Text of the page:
Carly Simon’s song, “Anticipation,” was featured in a ketchup commercial in the ’70s. Remember that? The ketchup flowed oh so slowly, but it was totally worth waiting for. I can still remember her sultry voice over singing “Anticipation” while the actor on the commercial waited with watering mouth for the ketchup to finally reach his hamburger.
This past summer, I attended Jay Asher’s talk about Anticipation at the SCBWI international conference. His basic point was that as we writers create tension within our stories, anticipation is a great way to heighten that tension. After all, if a scary monster just shows up and says “boo,” it’s not nearly as scary as if the character hears a noise, goes to investigate, finds nothing, worries and frets and works herself up for a good scare, and THEN the scary monster shows up.
I love anticipation in novels. It keeps me reading, because I want to find out what is really going on. I want to know if my suspicions are correct, or if the scary thing is something else. (I’m just using scary as an example. Anticipation can apply to happy, joyous, momentous, nervous, and life or death moments as well.)
One way to increase the anticipation of events is to slow down. My first drafts usually barrel straight through without slowing down, so when I revise this is one element I am particularly aware of. Let the scene or chapter unfold gradually and include bits that will build the anticipation. The character might wonder what that noise was. Or worry about what kind of trouble she might in with the headmistress. Or the best friend saw something and is telling the main character about it.
Another device, depending on how you tell the story, could be switching points of view. Some of my favorite authors use multiple points of view in succession, and just at the cliffhanger moment, a chapter with character A ends and we move on to a chapter told from character B’s point of view, leaving the anticipation of finding out what happens to A still in place. I usually curse the author for torturing me, but I keep reading, of course.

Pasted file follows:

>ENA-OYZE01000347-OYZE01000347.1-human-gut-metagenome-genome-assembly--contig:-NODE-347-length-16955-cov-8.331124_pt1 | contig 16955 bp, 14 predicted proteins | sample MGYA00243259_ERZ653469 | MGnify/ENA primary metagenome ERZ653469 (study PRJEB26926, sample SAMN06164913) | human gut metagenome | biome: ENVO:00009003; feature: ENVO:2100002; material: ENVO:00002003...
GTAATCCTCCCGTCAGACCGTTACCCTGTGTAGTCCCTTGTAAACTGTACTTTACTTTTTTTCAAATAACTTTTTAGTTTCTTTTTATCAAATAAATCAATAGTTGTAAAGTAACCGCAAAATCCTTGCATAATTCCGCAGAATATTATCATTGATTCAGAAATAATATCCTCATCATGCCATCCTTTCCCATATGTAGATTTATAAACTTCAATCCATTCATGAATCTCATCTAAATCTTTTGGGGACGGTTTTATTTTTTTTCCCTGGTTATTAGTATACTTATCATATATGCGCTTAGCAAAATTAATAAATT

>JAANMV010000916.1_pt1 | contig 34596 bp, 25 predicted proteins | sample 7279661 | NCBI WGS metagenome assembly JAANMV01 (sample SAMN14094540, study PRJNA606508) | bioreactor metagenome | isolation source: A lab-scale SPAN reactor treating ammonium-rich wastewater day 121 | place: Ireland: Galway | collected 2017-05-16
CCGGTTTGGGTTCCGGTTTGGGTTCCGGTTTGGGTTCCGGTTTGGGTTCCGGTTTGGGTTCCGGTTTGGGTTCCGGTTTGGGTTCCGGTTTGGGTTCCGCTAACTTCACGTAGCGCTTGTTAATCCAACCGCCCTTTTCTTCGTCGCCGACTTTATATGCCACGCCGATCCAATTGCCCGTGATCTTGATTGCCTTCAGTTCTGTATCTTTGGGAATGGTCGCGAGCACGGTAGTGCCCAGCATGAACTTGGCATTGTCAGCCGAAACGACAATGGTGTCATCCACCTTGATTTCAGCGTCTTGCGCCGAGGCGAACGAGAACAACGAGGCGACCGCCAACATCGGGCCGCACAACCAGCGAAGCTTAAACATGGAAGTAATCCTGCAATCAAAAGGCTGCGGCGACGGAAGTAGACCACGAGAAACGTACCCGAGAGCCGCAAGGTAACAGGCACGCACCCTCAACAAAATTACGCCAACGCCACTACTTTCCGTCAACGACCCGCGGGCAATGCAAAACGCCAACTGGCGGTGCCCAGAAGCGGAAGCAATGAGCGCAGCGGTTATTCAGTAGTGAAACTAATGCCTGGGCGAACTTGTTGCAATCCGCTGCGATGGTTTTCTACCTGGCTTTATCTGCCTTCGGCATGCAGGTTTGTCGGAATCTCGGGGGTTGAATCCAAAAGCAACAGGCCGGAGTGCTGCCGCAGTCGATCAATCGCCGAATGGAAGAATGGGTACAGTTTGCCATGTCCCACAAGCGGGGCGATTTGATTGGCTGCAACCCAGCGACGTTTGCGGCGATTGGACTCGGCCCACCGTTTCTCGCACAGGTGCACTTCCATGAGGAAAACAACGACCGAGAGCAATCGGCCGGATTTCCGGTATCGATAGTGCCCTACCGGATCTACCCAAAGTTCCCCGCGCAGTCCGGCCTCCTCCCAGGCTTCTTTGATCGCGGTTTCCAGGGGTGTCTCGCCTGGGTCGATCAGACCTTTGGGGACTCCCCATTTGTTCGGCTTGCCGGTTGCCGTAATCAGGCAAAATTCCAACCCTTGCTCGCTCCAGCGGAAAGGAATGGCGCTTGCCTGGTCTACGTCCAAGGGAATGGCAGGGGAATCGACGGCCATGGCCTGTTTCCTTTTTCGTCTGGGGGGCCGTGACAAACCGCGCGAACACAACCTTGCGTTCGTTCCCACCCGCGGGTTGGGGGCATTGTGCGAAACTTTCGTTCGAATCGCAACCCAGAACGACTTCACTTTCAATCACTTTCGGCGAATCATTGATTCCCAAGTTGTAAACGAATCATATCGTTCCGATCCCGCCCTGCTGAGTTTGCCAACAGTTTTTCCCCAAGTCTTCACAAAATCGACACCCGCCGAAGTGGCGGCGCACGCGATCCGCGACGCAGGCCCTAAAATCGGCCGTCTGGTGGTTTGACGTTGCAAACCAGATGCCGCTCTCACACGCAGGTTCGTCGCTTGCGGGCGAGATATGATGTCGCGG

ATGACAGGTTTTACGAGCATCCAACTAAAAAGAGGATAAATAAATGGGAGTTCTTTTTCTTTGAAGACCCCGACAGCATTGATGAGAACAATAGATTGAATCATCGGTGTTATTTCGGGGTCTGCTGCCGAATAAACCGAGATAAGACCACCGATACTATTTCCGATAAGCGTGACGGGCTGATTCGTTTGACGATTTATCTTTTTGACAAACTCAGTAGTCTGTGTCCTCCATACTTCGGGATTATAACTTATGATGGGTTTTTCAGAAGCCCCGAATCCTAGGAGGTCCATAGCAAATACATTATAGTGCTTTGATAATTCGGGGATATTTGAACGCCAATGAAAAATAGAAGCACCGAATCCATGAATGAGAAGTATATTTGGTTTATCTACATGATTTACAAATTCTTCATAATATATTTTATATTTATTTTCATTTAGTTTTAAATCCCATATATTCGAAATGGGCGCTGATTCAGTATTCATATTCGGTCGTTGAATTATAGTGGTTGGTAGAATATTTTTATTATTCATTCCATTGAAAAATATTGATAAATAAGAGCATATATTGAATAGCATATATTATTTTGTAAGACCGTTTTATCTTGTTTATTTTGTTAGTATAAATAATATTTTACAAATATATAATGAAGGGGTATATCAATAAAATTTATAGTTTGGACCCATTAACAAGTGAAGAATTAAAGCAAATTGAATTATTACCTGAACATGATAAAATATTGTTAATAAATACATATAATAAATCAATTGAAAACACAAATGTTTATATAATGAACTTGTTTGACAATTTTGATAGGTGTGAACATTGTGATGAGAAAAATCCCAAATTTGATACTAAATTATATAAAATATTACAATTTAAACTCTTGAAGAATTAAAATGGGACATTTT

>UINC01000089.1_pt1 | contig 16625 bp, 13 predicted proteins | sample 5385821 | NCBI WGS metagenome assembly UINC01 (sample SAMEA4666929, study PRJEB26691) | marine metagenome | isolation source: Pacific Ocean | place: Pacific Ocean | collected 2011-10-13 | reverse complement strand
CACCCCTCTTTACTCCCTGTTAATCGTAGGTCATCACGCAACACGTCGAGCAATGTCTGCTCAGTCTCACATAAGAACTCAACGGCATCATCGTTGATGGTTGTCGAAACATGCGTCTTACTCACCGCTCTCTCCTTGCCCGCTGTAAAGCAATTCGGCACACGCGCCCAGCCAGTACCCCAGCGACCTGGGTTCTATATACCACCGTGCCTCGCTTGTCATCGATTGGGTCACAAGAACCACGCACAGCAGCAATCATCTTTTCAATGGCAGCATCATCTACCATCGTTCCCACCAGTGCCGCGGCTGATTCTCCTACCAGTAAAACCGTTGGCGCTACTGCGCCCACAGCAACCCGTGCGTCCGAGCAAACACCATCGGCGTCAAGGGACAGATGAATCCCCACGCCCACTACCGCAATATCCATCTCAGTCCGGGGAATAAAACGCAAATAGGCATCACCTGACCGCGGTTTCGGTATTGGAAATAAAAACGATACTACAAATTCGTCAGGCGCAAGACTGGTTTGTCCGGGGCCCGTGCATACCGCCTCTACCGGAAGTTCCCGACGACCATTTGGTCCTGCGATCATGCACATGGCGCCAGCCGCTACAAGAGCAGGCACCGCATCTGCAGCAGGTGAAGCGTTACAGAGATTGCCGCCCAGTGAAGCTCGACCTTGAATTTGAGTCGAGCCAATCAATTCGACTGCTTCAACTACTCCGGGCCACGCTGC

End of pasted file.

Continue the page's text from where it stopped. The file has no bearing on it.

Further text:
Ways NOT to use anticipation: When you have a scene filled with cryptic images and lots of anticipation, only to have the character awake and realize it was only a dream, the reader will feel cheated. Or if the character is building up in his head a horrible, horrible consequence, and it comes to nothing, again the reader will feel cheated. You can’t just include anticipation for anticipation’s sake. If that ketchup never reaches the hamburger, it doesn’t work.
Anticipation doesn’t always have to be very overt. It can be indicated by a tiny mannerism. For example, you set up early in the novel that character A has a nervous mannerism of twisting her wedding ring around when she’s worried. Then throughout the novel, if she’s twisting her wedding ring, we know she’s worried. That is a tiny indication that we should be anticipating something. All the better if the ring twisting is directly connected to something to do with her marriage, as the symbolism will just strengthen the anticipation. In Harry Potter, his scar burned every time Voldemort was near. Talk about anticipation! The reader knew immediately that a big something was about to take place. And kept reading.
As the holidays approach, we can all remember the anticipation we had as children. It seemed that Christmas took forever to finally arrive. I spent many moments shaking presents and trying to guess what was inside. So much so that my mom put in beans and trinkets and other things just to throw me off track. The anticipation of Christmas morning was almost more enjoyable than the actual moment itself.
Of course, not every child has a happy Christmas. Or birthdays. Sometimes the anticipation is the happy part and the reality is the tragic part. That makes for great stories. This kind of emotional anticipation and the failure of reality to match up is the ultimate tension.
And now, if you’ll excuse me, I need to. . .oh, what was that noise? Why are the dogs barking so frantically? Find out in our next episode!